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Pride and Prejudice by Jane Austen
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"_You_ want to tell me, and I have no objection to hearing it."

This was invitation enough.

"Why, my dear, you must know, Mrs. Long says that Netherfield
is taken by a young man of large fortune from the north of
England; that he came down on Monday in a chaise and four to
see the place, and was so much delighted with it, that he agreed
with Mr. Morris immediately; that he is to take possession
before Michaelmas, and some of his servants are to be in the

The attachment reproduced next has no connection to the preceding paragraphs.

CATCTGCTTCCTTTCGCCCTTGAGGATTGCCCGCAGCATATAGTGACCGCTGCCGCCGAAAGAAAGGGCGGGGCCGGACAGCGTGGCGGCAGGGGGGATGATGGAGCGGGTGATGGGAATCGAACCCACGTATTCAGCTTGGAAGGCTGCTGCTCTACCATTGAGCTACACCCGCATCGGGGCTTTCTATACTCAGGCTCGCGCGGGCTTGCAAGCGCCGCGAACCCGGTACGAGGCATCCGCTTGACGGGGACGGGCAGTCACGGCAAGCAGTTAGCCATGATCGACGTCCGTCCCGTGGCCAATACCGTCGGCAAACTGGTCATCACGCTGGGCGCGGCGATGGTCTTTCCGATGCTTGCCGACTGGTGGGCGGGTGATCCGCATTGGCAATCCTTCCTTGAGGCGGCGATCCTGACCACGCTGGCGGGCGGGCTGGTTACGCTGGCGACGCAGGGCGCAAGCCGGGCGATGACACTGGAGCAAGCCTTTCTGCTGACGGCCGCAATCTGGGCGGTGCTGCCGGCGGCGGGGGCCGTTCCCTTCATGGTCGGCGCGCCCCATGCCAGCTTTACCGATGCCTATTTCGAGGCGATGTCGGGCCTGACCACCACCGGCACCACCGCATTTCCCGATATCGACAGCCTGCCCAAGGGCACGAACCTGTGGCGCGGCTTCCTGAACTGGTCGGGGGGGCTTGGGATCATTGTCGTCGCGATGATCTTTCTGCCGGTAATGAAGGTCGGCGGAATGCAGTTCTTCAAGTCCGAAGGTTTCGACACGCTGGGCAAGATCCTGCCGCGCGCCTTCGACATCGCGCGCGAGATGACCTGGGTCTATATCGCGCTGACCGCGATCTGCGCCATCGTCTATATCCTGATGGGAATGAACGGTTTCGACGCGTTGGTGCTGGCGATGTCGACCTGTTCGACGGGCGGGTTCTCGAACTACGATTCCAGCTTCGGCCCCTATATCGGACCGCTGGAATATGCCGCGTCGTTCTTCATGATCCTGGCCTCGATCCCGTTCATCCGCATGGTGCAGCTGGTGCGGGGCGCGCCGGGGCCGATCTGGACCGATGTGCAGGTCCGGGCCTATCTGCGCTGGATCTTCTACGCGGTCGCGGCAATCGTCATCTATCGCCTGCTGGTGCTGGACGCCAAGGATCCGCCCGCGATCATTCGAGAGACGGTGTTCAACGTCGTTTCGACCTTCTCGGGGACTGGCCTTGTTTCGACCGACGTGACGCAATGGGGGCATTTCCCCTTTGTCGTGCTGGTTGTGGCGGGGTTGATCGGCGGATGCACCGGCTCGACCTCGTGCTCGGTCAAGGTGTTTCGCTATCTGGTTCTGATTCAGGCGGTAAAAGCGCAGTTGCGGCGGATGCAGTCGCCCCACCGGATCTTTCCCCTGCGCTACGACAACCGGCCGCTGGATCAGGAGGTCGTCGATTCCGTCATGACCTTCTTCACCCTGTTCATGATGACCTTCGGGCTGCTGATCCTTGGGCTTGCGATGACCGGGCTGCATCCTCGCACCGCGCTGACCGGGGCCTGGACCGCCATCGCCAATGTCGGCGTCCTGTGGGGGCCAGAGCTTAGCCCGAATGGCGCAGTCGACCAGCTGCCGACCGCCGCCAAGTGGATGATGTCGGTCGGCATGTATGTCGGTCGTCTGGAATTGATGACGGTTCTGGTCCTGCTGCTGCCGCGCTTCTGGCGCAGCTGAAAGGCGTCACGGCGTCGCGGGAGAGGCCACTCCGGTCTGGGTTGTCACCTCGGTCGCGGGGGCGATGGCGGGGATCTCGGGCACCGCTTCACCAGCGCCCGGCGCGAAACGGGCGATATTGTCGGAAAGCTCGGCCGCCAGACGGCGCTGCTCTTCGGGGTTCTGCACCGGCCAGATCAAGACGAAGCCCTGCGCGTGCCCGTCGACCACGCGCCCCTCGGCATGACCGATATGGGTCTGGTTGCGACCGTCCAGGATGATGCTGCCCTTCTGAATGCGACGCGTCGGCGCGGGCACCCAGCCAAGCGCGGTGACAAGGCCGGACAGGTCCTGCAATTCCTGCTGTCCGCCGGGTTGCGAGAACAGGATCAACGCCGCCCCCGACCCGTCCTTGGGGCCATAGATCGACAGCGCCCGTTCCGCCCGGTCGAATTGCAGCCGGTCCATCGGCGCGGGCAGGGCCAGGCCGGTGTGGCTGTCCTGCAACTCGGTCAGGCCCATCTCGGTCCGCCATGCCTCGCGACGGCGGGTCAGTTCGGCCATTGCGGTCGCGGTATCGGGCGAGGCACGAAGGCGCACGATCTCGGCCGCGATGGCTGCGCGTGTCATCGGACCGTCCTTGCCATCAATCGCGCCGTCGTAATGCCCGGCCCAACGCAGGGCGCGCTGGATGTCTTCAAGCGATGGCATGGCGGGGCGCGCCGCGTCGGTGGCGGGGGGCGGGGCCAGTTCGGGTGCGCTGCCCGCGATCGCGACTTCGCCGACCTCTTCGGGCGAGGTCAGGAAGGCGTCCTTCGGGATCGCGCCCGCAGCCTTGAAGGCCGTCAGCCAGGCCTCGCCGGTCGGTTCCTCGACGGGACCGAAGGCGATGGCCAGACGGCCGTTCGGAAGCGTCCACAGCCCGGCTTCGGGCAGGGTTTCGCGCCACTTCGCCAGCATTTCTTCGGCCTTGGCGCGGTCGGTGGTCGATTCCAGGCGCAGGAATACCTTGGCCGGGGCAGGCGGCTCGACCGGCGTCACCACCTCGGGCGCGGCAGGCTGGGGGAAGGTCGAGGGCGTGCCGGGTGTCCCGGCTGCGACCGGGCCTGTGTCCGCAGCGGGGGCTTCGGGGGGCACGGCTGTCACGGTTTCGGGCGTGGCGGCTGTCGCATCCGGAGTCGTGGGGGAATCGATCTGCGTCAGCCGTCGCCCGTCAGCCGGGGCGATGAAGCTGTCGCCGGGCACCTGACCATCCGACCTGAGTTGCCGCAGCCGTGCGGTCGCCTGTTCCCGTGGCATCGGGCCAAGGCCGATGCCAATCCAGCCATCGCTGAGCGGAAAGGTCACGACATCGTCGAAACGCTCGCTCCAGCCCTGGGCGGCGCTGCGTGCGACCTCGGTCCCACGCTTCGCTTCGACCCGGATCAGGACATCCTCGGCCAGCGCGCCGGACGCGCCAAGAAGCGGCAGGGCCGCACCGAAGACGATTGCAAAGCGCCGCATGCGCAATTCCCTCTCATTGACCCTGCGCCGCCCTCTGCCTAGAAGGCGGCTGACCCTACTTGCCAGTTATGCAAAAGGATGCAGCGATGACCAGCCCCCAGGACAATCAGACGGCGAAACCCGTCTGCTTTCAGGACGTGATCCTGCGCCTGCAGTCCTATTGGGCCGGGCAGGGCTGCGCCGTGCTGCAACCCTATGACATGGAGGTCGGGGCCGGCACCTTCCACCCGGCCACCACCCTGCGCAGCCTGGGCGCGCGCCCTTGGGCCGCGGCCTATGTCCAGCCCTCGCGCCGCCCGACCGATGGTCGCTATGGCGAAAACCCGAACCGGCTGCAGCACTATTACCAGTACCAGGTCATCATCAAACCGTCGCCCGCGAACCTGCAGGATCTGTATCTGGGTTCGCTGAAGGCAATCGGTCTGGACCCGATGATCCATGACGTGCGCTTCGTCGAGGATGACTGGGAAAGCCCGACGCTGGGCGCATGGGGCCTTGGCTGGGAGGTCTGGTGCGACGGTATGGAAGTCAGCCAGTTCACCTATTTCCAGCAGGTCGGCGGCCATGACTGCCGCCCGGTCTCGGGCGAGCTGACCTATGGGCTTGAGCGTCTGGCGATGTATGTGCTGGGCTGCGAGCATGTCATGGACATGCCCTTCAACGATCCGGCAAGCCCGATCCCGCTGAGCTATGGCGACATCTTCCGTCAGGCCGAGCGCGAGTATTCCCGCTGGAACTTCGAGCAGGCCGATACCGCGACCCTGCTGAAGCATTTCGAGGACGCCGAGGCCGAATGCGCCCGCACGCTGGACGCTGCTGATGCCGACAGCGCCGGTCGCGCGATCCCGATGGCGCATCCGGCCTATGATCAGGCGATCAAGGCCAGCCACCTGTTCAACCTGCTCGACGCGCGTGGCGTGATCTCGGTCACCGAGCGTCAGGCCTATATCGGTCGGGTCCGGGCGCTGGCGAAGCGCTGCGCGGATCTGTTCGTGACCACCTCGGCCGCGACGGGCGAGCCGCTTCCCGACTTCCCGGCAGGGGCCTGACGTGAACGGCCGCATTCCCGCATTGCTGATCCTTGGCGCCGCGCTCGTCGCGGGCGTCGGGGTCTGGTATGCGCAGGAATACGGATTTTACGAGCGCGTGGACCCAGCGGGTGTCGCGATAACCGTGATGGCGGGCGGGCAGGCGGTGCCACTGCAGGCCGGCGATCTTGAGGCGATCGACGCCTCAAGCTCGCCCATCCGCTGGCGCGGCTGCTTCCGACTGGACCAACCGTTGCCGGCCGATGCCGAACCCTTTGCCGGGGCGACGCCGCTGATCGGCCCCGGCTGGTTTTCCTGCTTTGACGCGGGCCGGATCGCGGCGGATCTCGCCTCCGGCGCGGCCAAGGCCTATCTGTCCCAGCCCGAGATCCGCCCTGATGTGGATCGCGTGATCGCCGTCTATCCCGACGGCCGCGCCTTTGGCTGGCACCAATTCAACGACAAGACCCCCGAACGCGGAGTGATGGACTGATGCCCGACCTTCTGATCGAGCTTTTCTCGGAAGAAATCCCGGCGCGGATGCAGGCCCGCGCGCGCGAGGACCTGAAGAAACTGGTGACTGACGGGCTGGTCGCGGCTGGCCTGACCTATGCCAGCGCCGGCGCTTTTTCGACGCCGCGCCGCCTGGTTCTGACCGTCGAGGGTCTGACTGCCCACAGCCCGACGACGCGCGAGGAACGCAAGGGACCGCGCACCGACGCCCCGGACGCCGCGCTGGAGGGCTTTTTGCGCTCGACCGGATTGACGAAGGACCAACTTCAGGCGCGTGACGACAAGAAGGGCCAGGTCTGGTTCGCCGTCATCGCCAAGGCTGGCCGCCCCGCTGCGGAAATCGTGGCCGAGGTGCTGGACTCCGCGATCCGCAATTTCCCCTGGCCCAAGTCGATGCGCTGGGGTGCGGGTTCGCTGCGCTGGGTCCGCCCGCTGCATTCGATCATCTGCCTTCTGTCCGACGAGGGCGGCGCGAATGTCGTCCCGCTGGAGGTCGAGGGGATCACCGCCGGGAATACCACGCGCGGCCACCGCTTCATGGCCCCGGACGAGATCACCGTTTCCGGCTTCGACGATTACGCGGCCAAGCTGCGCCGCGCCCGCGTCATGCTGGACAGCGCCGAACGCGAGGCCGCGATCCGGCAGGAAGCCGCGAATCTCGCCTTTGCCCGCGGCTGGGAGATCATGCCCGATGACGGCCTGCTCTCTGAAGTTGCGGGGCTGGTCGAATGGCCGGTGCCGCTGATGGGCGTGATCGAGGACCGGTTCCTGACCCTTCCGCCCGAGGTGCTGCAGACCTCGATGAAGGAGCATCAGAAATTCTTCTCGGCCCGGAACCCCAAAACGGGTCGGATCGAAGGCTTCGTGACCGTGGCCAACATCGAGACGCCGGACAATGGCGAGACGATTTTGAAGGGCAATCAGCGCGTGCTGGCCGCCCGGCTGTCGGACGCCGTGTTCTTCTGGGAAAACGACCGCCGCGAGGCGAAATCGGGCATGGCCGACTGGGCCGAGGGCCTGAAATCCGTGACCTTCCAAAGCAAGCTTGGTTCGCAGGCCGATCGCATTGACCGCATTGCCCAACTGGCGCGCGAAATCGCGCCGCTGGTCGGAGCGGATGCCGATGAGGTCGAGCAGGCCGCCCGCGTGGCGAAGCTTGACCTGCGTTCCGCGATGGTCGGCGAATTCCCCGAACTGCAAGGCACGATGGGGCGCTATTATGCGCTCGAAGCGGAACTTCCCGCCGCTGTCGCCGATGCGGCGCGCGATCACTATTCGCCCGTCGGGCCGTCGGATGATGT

house by the end of next week."

"What is his name?"

"Bingley."

"Is he married or single?"

"Oh! Single, my dear, to be sure! A single man of large
fortune; four or five thousand a year. What a fine thing for our
girls!"

"How so? How can it affect them?"

"My dear Mr. Bennet," replied his wife, "how can you be so
tiresome! You must know that I am thinking of his marrying
one of them."

"Is that his design in settling here?"